Fiscal consolidation was well underway before the EU-IMF support program, with cumulative budget measures during 2009-12 reducing the structural primary deficit by some 8 percent of GDP. In 2012, the budget is on track to reach the 8.6 percent of GDP deficit target. The authorities are committed to the medium-term goal of reducing the deficit to below 3 percent of GDP by 2015, and the Medium-term Fiscal Statement of November 2011 indicates that this will entail a 5 percent of GDP consolidation during 2013-15.
Aided by a significant unwinding of competitiveness losses during the boom, Ireland returned to export-led growth of 1.4 percent in 2011. Yet, domestic demand continued to decline as domestic and external uncertainties hinder investment, households seek to reduce debt burdens, and fiscal adjustment continues. A weakening in trading partner growth is expected to slow Ireland’s growth to about 0.4 percent in 2012, and growth projections for 2013 have eased to about 1.4 percent owing to a slower rebound in exports and recovery in domestic demand.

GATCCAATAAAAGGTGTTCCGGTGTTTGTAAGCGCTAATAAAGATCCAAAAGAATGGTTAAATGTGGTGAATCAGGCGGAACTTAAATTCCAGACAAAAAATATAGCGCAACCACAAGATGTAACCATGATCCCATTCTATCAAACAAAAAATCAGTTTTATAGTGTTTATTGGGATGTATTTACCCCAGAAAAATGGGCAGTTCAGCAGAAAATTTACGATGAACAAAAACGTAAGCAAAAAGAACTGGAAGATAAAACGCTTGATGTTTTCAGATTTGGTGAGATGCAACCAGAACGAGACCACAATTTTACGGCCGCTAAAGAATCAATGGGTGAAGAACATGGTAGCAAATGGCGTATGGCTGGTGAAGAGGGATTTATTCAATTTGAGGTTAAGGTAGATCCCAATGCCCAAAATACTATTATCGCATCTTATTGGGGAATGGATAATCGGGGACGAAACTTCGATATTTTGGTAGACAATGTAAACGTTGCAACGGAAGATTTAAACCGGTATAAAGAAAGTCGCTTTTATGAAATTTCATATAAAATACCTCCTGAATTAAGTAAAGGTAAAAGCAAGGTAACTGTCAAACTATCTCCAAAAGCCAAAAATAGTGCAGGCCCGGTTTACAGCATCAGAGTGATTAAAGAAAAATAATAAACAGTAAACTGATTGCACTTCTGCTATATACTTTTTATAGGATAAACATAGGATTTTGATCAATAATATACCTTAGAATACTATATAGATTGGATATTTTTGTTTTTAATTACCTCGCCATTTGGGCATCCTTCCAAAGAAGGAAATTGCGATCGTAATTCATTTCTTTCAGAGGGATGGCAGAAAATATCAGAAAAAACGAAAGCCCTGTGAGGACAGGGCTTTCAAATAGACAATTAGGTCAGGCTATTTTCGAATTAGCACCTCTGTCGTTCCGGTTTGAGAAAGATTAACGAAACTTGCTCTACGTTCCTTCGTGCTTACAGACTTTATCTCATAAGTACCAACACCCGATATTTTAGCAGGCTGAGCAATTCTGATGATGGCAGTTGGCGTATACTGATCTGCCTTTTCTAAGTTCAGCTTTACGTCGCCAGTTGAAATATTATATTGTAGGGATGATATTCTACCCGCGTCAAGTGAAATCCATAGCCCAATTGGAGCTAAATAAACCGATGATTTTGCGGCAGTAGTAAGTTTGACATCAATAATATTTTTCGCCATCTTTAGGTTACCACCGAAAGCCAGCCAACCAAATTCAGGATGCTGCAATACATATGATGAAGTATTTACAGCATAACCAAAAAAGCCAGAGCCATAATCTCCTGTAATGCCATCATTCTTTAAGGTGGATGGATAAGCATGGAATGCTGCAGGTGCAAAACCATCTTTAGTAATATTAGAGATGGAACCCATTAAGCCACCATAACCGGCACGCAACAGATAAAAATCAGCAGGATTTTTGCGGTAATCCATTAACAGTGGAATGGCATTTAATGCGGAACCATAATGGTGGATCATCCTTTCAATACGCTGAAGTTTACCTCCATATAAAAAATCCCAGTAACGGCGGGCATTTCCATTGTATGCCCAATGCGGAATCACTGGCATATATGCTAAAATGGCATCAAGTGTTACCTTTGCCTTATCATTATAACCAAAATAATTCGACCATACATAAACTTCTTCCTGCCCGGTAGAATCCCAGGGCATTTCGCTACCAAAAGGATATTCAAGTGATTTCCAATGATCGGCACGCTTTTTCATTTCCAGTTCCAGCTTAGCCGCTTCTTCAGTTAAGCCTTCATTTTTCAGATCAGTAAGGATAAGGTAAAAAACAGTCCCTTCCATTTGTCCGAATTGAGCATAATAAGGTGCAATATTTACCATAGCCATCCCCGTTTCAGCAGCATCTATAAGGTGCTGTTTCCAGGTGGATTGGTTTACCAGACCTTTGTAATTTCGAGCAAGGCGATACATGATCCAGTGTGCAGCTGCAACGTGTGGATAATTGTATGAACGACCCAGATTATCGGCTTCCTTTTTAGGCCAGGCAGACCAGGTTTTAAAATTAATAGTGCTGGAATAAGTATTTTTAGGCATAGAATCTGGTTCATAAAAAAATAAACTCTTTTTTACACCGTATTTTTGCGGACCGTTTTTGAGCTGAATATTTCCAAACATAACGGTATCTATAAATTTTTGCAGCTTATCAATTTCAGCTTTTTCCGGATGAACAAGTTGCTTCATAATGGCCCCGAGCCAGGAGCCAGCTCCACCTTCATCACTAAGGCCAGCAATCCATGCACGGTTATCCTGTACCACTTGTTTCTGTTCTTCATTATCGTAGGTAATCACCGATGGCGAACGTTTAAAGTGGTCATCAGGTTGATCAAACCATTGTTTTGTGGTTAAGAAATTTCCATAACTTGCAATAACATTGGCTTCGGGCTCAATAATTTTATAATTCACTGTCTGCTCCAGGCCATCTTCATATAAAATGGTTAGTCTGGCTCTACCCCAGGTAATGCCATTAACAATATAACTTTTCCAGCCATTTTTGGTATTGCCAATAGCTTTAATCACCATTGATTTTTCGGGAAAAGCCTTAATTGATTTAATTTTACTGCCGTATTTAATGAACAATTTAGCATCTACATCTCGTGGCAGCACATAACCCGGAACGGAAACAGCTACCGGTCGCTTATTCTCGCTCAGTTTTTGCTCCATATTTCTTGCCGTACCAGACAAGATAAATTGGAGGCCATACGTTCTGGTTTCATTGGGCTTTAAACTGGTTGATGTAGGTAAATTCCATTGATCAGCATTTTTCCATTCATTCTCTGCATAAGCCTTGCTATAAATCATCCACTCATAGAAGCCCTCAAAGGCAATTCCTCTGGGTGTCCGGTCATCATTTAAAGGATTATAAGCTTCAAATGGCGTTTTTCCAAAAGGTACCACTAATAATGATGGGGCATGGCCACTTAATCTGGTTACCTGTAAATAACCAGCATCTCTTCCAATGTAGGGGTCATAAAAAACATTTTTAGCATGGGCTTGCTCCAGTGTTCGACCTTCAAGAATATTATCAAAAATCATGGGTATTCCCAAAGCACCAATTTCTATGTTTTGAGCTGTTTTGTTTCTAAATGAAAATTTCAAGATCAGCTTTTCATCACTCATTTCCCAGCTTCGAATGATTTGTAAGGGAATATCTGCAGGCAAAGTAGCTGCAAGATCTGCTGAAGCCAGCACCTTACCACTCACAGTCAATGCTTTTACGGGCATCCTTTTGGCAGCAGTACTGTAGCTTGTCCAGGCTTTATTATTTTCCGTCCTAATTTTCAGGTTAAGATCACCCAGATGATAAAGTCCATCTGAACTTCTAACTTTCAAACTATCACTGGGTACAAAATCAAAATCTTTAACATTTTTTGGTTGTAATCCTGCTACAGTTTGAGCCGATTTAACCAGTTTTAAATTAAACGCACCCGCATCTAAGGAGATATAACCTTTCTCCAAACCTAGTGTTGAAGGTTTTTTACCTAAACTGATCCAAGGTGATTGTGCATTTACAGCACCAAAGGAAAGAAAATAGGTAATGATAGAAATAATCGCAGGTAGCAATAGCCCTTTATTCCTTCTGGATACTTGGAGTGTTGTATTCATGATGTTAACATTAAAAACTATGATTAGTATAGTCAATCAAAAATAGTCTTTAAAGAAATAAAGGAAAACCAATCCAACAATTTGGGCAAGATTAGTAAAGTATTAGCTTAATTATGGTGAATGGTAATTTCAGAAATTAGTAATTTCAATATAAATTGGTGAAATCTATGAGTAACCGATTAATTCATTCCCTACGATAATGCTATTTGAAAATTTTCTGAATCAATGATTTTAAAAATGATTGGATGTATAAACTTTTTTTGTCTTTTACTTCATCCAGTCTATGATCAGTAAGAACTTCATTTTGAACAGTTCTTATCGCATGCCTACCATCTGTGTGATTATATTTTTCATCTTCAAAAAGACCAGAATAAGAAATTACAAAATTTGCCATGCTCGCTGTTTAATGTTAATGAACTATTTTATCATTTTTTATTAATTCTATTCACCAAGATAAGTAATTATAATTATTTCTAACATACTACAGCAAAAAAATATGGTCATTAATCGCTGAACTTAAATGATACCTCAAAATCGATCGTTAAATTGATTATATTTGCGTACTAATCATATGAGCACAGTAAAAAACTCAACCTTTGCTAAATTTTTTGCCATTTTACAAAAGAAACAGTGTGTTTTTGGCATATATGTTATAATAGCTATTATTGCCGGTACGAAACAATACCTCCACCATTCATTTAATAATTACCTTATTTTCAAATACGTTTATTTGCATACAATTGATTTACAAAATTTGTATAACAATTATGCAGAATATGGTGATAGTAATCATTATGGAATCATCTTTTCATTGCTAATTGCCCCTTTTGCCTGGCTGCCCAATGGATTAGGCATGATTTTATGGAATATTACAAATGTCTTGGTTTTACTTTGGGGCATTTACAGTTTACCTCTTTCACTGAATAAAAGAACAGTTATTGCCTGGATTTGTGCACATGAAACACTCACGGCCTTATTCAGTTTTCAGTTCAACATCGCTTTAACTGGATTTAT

Executive Board Assessment
Executive Directors commended the authorities for their strong ownership and steadfast implementation of the program, particularly financial sector reform and fiscal consolidation. The economy has resumed modest growth, but downside risks remain high, and substantial and difficult further policy efforts are needed to promote a sustained economic recovery.